I turned over to go back to sleep. I was thinking of a wonderful day that we had shared. The door opened and she returned. I turned face up and she returned to her diagonal position on top of the covers. We talked - and reminisced - about the time we had shared - until 0300. She said, "I simply must get some sleep - and I want you to know that compared to my marriage - and my honeymoon - the past 12 hours were like Heaven - following a trip to Hell!" We had another of those special kisses - and then another - and a 3rd one. She got up and said "I shall NOT return." And out she went. I was sure I would never see her again.

I was afraid I would not get awake in time to catch the 0700 train to Philly so I called the desk and put in a call for 0600. I fell into a really deep sleep but got wide awake when the phone rang. I was up, showered, shaved, did my teeth, dressed and made it to the station in time for the 0700 train. You cannot guess what was on my mind all the way to Philly. My parents met me in front of 30th St Station and we headed home. A typical Mom said, "I'm sure you are starving. What would you like me to fix you?" I was quick to respond "A half dozen fresh eggs, a half pound of scrapple, a pile of corn meal mush and a quart of milk. Do you have all that?" She replied "I sure do - and I'll fix it for you ASAP." Dad told me, "Harvey brought your car over just before we left."

We were home by 0945. I called my sweetheart, Mary. She had come down from New York City - by Greyhound - Friday evening. I told her I would see her about noon. I finished every bit of the breakfast my Mom had fixed and we talked - about everything - until it was time to leave for Mary's home. When I arrived they were getting ready to sit down for lunch. I was invited to join them. I said, "I will sit down with you but I am not hungry." Her Mom told me "Mary tells us you have been talking of marriage?"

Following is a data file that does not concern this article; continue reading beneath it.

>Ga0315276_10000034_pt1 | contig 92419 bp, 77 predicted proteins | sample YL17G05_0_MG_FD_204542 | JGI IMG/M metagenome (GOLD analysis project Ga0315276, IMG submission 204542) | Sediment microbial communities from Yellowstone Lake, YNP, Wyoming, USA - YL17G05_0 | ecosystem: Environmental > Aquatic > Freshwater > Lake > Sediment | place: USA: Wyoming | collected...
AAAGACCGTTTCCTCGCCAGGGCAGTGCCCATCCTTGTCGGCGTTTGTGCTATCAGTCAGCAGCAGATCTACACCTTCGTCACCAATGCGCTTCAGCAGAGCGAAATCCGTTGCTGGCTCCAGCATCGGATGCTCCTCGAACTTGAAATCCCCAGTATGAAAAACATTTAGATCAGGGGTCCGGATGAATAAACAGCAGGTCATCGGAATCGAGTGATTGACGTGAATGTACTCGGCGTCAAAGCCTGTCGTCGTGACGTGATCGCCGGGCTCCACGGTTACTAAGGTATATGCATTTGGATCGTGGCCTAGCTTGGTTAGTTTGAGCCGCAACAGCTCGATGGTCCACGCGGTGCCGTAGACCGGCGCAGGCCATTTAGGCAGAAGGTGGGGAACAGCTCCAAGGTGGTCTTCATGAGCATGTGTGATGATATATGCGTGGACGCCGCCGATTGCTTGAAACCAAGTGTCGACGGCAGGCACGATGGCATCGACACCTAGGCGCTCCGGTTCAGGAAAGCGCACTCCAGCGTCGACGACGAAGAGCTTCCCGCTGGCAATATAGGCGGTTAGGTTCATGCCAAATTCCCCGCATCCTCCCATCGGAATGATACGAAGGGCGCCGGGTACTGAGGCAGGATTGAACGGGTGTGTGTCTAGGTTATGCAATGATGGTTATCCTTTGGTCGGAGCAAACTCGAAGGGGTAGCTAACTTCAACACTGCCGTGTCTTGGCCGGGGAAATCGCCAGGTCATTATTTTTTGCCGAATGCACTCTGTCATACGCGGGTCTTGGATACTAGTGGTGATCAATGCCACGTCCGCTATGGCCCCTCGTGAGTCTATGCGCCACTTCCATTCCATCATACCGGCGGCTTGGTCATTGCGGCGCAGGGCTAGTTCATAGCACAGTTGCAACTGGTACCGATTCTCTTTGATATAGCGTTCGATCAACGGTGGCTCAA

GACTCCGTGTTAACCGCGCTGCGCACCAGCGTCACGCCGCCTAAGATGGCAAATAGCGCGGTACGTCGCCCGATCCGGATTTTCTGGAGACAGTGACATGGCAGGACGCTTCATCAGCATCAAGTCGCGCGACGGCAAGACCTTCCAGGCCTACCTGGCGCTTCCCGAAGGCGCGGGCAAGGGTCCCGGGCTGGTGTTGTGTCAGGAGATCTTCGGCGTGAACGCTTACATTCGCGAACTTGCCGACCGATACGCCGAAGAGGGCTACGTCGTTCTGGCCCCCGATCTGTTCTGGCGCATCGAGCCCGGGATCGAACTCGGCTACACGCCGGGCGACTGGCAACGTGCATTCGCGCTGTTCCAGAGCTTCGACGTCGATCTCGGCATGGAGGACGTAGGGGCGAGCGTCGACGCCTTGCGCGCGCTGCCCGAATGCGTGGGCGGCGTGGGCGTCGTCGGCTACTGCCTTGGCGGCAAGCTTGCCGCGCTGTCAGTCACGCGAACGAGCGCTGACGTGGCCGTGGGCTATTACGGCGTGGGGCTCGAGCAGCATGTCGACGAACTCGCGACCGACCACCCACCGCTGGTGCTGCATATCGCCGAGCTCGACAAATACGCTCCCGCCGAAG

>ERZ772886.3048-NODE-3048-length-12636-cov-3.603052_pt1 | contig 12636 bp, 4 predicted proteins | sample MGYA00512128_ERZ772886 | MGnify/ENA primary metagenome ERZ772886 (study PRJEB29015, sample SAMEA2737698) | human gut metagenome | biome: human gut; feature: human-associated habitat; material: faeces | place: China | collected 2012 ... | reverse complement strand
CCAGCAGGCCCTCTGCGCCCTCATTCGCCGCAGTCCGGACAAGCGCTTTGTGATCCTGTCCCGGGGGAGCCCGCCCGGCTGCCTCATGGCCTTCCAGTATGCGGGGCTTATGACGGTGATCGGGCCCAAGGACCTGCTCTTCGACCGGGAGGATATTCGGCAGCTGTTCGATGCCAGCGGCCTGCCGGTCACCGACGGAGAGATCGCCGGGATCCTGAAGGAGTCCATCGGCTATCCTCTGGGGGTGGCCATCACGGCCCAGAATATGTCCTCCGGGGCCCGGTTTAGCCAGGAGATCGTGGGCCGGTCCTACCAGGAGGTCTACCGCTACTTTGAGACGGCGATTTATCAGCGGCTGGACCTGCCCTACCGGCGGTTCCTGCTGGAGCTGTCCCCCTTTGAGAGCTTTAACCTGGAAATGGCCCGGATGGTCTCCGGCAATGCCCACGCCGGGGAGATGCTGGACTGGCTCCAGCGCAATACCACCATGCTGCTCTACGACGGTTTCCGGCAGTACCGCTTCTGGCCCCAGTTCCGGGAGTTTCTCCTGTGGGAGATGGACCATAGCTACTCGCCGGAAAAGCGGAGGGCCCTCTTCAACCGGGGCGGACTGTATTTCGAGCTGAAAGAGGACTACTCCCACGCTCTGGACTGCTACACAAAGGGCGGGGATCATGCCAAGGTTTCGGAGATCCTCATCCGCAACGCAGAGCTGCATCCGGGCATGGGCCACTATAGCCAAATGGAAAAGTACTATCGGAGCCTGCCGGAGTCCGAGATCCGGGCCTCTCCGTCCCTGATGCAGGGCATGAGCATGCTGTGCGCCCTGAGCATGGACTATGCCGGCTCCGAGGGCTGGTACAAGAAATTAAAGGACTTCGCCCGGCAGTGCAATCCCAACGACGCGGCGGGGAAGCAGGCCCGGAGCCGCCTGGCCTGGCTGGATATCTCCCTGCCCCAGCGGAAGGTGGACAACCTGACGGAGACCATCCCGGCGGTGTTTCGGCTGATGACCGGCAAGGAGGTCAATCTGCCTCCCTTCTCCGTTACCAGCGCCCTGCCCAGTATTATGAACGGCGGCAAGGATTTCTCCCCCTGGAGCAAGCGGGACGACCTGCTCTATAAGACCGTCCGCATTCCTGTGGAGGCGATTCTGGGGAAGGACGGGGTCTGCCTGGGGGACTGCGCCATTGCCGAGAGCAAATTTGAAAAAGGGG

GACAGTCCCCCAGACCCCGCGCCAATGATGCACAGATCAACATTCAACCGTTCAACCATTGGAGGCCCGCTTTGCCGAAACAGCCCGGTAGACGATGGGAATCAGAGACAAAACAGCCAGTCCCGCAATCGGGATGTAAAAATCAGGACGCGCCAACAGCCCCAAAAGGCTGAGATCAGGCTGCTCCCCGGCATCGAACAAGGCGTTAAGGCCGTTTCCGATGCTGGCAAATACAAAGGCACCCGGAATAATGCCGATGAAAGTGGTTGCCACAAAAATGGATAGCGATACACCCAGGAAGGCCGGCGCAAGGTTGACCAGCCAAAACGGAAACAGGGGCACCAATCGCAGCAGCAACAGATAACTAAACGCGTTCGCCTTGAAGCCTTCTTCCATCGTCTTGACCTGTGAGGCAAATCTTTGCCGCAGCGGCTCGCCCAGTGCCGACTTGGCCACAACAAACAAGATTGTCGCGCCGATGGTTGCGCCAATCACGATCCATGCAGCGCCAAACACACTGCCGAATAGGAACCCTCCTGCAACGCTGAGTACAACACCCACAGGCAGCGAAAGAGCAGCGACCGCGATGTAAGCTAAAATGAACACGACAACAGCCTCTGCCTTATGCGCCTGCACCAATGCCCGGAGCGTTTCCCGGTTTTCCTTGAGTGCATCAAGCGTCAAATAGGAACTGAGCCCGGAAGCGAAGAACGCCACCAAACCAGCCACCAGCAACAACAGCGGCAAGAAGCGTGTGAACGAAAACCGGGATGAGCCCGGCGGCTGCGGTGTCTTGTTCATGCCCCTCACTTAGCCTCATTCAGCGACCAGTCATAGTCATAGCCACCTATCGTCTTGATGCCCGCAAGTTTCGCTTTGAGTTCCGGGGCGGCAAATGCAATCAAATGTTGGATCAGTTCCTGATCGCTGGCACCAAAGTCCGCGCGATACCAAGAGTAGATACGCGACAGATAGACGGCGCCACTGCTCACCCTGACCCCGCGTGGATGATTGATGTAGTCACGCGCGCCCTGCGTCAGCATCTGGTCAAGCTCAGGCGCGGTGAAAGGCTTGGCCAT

'til next week. The old, real old, real, real old (85) Master Gunny.

Harold T. Freas, Sr.


That Is Classified

By 1960, our Jeeps (M38A1C version) and 106MM Recoilless Rifles had caught up with us on Okinawa, at Sukiran. We had turned them in, allegedly for Depot overhaul by the Marine Corps Supply Center at Barstow, before embarking on USNS Hugh N. Gaffey as the second transplacement battalion... meaning that we (2/1) were the second unit to undergo unit transplacement... 1/1 had been the first, and there were several more to come in the years leading up to Viet Nam. (Barstow, BTW, is located in the Mojave Desert... it is said of 29 Palms, that it is two miles from hell and twenty miles from drinking water... it's a little further than that to drinking water from Barstow...) We were happy to see our gear again, as it meant that instead of humping all the M1919A4 machine guns that H&S owned... which was a bunch... and meant that our machine gun teams were smaller numbers-wise than the ones in the line company weapons platoons... we got to R-I-D-E! (well... except for that once on Taiwan, when the Bn Cmdr, LtCol Ike Fenton spotted us among the BN column... then everybody except the drivers got to walk...)

Part of our regular routine was to visit the line companies with a section (two jeeps/106's) and give capability briefings. At the time, we only had two types of live ammo, the HEP-T (High Explosive, Plastic-Tracer) and a HEAT (High Explosive Anti-Tank) round. This might occur at a range (Hansen Left or Hansen Three), usually with one gun in firing position, and the other parked in front of the bleachers, or grunts in a school formation. The squad leader would do his spiel as to range, rate of fire, use of the spotting rifle (.50 Cal... boresighted to the recoilless), armor penetration capability, etc. The SOP was that if somehow the squad leader (a Cpl... could have been either E-3 or E-4) was asked some technical question he couldn't answer, he was to say "Sorry... that information is classified... what is the next question?"